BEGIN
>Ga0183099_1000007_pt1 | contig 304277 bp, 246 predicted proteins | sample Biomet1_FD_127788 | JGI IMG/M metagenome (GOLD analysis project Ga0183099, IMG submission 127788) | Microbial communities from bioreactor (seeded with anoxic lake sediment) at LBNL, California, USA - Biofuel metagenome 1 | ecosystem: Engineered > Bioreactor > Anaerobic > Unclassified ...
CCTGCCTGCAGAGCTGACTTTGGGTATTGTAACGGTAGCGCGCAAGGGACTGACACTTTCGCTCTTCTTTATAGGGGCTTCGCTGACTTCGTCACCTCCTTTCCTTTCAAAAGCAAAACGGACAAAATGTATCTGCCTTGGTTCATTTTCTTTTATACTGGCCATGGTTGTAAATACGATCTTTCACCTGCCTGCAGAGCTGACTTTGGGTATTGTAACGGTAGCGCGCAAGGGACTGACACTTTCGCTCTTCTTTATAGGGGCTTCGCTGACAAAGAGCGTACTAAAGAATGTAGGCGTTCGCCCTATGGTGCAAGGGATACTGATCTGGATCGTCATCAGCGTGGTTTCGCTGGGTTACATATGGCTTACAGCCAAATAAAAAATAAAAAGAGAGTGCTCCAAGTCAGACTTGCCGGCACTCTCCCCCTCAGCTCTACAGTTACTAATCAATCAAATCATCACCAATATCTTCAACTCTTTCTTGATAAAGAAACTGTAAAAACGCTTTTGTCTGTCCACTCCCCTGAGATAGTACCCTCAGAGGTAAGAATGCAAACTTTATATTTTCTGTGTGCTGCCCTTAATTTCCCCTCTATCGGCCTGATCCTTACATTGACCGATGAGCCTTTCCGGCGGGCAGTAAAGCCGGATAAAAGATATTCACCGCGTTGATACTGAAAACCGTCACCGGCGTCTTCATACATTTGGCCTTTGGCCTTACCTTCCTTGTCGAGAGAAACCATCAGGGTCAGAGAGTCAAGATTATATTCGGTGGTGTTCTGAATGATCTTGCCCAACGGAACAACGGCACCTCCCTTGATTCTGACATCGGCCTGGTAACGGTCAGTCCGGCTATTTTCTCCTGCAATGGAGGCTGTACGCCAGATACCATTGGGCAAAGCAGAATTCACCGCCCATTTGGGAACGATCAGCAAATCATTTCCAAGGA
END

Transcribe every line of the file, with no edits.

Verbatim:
>Ga0183099_1000007_pt1 | contig 304277 bp, 246 predicted proteins | sample Biomet1_FD_127788 | JGI IMG/M metagenome (GOLD analysis project Ga0183099, IMG submission 127788) | Microbial communities from bioreactor (seeded with anoxic lake sediment) at LBNL, California, USA - Biofuel metagenome 1 | ecosystem: Engineered > Bioreactor > Anaerobic > Unclassified ...
CCTGCCTGCAGAGCTGACTTTGGGTATTGTAACGGTAGCGCGCAAGGGACTGACACTTTCGCTCTTCTTTATAGGGGCTTCGCTGACTTCGTCACCTCCTTTCCTTTCAAAAGCAAAACGGACAAAATGTATCTGCCTTGGTTCATTTTCTTTTATACTGGCCATGGTTGTAAATACGATCTTTCACCTGCCTGCAGAGCTGACTTTGGGTATTGTAACGGTAGCGCGCAAGGGACTGACACTTTCGCTCTTCTTTATAGGGGCTTCGCTGACAAAGAGCGTACTAAAGAATGTAGGCGTTCGCCCTATGGTGCAAGGGATACTGATCTGGATCGTCATCAGCGTGGTTTCGCTGGGTTACATATGGCTTACAGCCAAATAAAAAATAAAAAGAGAGTGCTCCAAGTCAGACTTGCCGGCACTCTCCCCCTCAGCTCTACAGTTACTAATCAATCAAATCATCACCAATATCTTCAACTCTTTCTTGATAAAGAAACTGTAAAAACGCTTTTGTCTGTCCACTCCCCTGAGATAGTACCCTCAGAGGTAAGAATGCAAACTTTATATTTTCTGTGTGCTGCCCTTAATTTCCCCTCTATCGGCCTGATCCTTACATTGACCGATGAGCCTTTCCGGCGGGCAGTAAAGCCGGATAAAAGATATTCACCGCGTTGATACTGAAAACCGTCACCGGCGTCTTCATACATTTGGCCTTTGGCCTTACCTTCCTTGTCGAGAGAAACCATCAGGGTCAGAGAGTCAAGATTATATTCGGTGGTGTTCTGAATGATCTTGCCCAACGGAACAACGGCACCTCCCTTGATTCTGACATCGGCCTGGTAACGGTCAGTCCGGCTATTTTCTCCTGCAATGGAGGCTGTACGCCAGATACCATTGGGCAAAGCAGAATTCACCGCCCATTTGGGAACGATCAGCAAATCATTTCCAAGGA